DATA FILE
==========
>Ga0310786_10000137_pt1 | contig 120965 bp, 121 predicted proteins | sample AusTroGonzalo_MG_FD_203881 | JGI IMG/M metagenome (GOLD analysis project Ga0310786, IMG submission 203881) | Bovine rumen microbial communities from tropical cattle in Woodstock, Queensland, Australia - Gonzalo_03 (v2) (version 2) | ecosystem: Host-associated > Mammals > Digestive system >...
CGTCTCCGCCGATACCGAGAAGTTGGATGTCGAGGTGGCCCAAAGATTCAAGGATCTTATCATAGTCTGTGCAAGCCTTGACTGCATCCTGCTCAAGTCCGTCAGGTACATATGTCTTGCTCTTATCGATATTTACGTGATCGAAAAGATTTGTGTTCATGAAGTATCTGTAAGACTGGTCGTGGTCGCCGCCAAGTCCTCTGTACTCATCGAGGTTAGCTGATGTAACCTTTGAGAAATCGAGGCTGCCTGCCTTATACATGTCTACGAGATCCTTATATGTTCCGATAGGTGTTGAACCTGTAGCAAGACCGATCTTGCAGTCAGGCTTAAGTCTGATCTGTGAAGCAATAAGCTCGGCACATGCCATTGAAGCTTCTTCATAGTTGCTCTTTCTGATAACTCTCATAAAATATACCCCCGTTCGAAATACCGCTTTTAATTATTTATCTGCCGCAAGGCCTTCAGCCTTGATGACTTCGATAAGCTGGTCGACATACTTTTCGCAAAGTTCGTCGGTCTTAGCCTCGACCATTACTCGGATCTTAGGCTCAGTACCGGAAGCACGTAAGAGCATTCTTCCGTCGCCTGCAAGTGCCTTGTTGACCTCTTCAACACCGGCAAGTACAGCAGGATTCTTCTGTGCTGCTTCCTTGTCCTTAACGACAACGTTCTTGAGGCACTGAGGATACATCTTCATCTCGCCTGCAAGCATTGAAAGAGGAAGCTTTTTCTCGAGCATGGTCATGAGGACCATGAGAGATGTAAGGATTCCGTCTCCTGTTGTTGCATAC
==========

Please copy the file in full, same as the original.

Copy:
>Ga0310786_10000137_pt1 | contig 120965 bp, 121 predicted proteins | sample AusTroGonzalo_MG_FD_203881 | JGI IMG/M metagenome (GOLD analysis project Ga0310786, IMG submission 203881) | Bovine rumen microbial communities from tropical cattle in Woodstock, Queensland, Australia - Gonzalo_03 (v2) (version 2) | ecosystem: Host-associated > Mammals > Digestive system >...
CGTCTCCGCCGATACCGAGAAGTTGGATGTCGAGGTGGCCCAAAGATTCAAGGATCTTATCATAGTCTGTGCAAGCCTTGACTGCATCCTGCTCAAGTCCGTCAGGTACATATGTCTTGCTCTTATCGATATTTACGTGATCGAAAAGATTTGTGTTCATGAAGTATCTGTAAGACTGGTCGTGGTCGCCGCCAAGTCCTCTGTACTCATCGAGGTTAGCTGATGTAACCTTTGAGAAATCGAGGCTGCCTGCCTTATACATGTCTACGAGATCCTTATATGTTCCGATAGGTGTTGAACCTGTAGCAAGACCGATCTTGCAGTCAGGCTTAAGTCTGATCTGTGAAGCAATAAGCTCGGCACATGCCATTGAAGCTTCTTCATAGTTGCTCTTTCTGATAACTCTCATAAAATATACCCCCGTTCGAAATACCGCTTTTAATTATTTATCTGCCGCAAGGCCTTCAGCCTTGATGACTTCGATAAGCTGGTCGACATACTTTTCGCAAAGTTCGTCGGTCTTAGCCTCGACCATTACTCGGATCTTAGGCTCAGTACCGGAAGCACGTAAGAGCATTCTTCCGTCGCCTGCAAGTGCCTTGTTGACCTCTTCAACACCGGCAAGTACAGCAGGATTCTTCTGTGCTGCTTCCTTGTCCTTAACGACAACGTTCTTGAGGCACTGAGGATACATCTTCATCTCGCCTGCAAGCATTGAAAGAGGAAGCTTTTTCTCGAGCATGGTCATGAGGACCATGAGAGATGTAAGGATTCCGTCTCCTGTTGTTGCATAC